Execution threat to broadcasters over Covid-19 vaccine, conference told

Pat Kenny received letter that he would be subject to Nuremberg-style war trial

Pat Kenny: Protests have been held outside the homes of public figures. Photograph: Brian McEvoy

Pat Kenny: Protests have been held outside the homes of public figures. Photograph: Brian McEvoy


Broadcaster Pat Kenny and his Newstalk production team were threatened by Covid-19 anti-vaccine campaigners that they would be executed or jailed for life in Nuremberg-style trials, he has said.

Mr Kenny, whose home in Dalkey, was picketed by those opposed to the Covid-19 vaccine, said there was a “rump” of “very vocal people who are just riddled with misinformation”.

Protests have been held outside the homes of public figures such as Tánaiste Leo Varadkar, Minister for Health Stephen Donnelly, chief medical officer Dr Tony Holohan and broadcaster, Joe Duffy by anti-vaccination groups.

Prof Luke O’Neill told the Good Summit conference on Wednesday that he and five other immunologists he knew had received literature with an image of a noose and a suggestion that they would be hanged for war crimes.

“There is an orchestrated campaign going on. They are attacking scientists, they are attacking the media and we are all in this boat together,” Prof O’Neill said.

“My line is that we all stand together against this. It is a malign influence. I have sympathy for vaccine-hesitant people like pregnant women, but you can’t argue with the other ones,” he added.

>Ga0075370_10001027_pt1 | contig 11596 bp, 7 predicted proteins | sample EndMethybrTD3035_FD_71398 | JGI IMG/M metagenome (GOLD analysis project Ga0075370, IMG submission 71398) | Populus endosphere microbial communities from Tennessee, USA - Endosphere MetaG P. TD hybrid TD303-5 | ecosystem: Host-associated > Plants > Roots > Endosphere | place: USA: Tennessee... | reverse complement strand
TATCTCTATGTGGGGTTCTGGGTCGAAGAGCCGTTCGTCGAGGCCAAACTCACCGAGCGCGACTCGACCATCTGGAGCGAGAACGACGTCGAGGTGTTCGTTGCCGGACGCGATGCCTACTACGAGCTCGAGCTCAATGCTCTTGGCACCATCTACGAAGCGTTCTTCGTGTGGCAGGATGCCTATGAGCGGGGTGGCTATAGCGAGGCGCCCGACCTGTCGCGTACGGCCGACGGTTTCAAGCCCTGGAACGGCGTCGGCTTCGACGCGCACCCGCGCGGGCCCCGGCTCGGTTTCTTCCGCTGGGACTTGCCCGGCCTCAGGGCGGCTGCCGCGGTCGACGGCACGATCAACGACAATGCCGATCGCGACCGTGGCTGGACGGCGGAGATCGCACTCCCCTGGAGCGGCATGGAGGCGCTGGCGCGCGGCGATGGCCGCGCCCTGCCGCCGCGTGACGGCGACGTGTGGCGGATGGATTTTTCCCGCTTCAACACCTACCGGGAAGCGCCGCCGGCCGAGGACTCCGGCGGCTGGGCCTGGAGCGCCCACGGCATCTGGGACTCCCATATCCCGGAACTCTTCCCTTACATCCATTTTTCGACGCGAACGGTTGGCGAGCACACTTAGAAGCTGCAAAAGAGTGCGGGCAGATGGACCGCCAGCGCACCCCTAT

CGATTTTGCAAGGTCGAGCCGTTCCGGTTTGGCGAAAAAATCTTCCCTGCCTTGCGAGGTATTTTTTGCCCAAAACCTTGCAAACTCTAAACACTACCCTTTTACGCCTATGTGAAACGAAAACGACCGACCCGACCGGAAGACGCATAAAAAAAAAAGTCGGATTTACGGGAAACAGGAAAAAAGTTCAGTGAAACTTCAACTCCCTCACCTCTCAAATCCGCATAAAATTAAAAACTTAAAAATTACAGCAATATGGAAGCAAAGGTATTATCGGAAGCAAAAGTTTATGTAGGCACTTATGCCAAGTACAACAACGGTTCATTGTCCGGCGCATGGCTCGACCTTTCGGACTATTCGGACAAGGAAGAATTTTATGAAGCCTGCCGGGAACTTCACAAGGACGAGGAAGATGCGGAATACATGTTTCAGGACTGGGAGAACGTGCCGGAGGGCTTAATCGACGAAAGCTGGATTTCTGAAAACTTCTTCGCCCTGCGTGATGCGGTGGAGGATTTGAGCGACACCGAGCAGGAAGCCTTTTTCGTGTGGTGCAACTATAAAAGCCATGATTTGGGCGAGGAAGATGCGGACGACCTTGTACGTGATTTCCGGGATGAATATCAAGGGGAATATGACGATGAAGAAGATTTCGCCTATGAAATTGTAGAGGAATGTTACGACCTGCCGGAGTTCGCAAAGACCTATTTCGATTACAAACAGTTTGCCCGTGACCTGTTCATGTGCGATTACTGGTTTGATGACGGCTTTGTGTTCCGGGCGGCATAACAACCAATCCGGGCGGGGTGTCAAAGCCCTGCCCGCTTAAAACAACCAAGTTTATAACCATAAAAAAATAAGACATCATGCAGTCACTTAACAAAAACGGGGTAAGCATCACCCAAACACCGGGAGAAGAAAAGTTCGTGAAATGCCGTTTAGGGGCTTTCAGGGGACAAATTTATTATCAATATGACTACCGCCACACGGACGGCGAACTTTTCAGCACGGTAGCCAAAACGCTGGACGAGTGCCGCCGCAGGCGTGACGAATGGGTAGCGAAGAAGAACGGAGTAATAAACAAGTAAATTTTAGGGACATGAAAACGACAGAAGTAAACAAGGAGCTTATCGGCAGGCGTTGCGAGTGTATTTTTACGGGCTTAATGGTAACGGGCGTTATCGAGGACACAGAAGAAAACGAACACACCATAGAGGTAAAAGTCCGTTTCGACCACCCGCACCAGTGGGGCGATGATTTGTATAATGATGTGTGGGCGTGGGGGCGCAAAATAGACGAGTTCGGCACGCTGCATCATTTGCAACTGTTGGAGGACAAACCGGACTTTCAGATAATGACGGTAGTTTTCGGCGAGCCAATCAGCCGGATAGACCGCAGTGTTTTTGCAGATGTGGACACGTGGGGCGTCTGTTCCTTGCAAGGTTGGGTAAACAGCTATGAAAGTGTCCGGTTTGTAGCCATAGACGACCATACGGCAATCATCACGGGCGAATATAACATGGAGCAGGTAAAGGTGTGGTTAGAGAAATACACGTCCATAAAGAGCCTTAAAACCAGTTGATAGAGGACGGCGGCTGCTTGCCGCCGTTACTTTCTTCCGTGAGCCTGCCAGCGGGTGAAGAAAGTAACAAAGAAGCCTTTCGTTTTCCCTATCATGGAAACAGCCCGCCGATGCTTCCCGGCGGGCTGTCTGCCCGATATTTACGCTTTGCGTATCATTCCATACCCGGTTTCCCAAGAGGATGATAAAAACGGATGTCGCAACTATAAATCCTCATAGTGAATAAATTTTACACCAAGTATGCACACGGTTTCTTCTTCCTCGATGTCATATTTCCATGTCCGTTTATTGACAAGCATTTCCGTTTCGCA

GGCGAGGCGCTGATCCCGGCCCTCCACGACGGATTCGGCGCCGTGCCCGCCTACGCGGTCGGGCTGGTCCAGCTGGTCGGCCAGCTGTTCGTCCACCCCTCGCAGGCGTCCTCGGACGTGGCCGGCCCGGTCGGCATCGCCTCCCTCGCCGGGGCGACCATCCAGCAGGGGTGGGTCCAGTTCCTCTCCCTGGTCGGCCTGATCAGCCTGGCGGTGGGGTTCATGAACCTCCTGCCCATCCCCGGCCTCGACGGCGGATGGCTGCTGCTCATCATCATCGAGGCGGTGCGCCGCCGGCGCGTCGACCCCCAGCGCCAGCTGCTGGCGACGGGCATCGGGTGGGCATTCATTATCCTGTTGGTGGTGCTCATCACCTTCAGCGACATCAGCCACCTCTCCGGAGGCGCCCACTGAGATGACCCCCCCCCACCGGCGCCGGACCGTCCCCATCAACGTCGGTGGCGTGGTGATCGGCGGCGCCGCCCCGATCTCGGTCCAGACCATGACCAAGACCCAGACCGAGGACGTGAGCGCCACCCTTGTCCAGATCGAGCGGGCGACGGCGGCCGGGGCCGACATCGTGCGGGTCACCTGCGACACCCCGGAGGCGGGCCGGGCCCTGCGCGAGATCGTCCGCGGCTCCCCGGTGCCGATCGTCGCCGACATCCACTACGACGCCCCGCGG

He said the need for Covid-19 vaccine passes to get into nightclubs was the “straw that broke the camel’s back” for holdouts among younger people, pointing to the 500 students who sought jabs at a Trinity College Dublin clinic this week.

Infection myths

It was a myth to suggest that vaccinated people were as likely to pass on the virus as unvaccinated people, Prof O’Neill added. Vaccinated people are 63 per cent less likely to spread the virus than those who are unvaccinated.

“It turns out that when I am vaccinated I will get rid of it more quickly, and a day later I will have less virus in my nose ... and I’m spreading it less,” he said.

“Why this keeps coming up is a mystery to me. That 63 per cent difference has a big effect, and in the population it has a massive effect, and remember less people are getting infected anyway if they are vaccinated. There is an 80 per cent decrease in risk of infection if you are vaccinated. Vaccination stops transmission. Anybody who denies that, show me your science.”

Global health specialist Dr Ann Nolan told the conference that the World Health Organisation (WHO) estimated that six out of seven cases in Africa were going undetected. As a consequence there may be 56 million people currently in the world who have Covid-19 but are not aware of it. This constitutes an ideal ground for new variants to emerge, she warned.

The world’s poorest countries have received just 0.7 per cent of all vaccines so far, repeating the mistakes that were made during the height of the HIV/Aids crisis, she said.

She expressed disappointment that Ireland was not using its soft power to influence bigger countries but acknowledged that it was “incredibly difficult for politicians to forgo booster injections and send them overseas”.

Prof Orla Hegarty said deaths from Covid-19 were very preventable. Half of all deaths from Covid-19 in the State occurred in just 400 settings, she added, mostly nursing homes.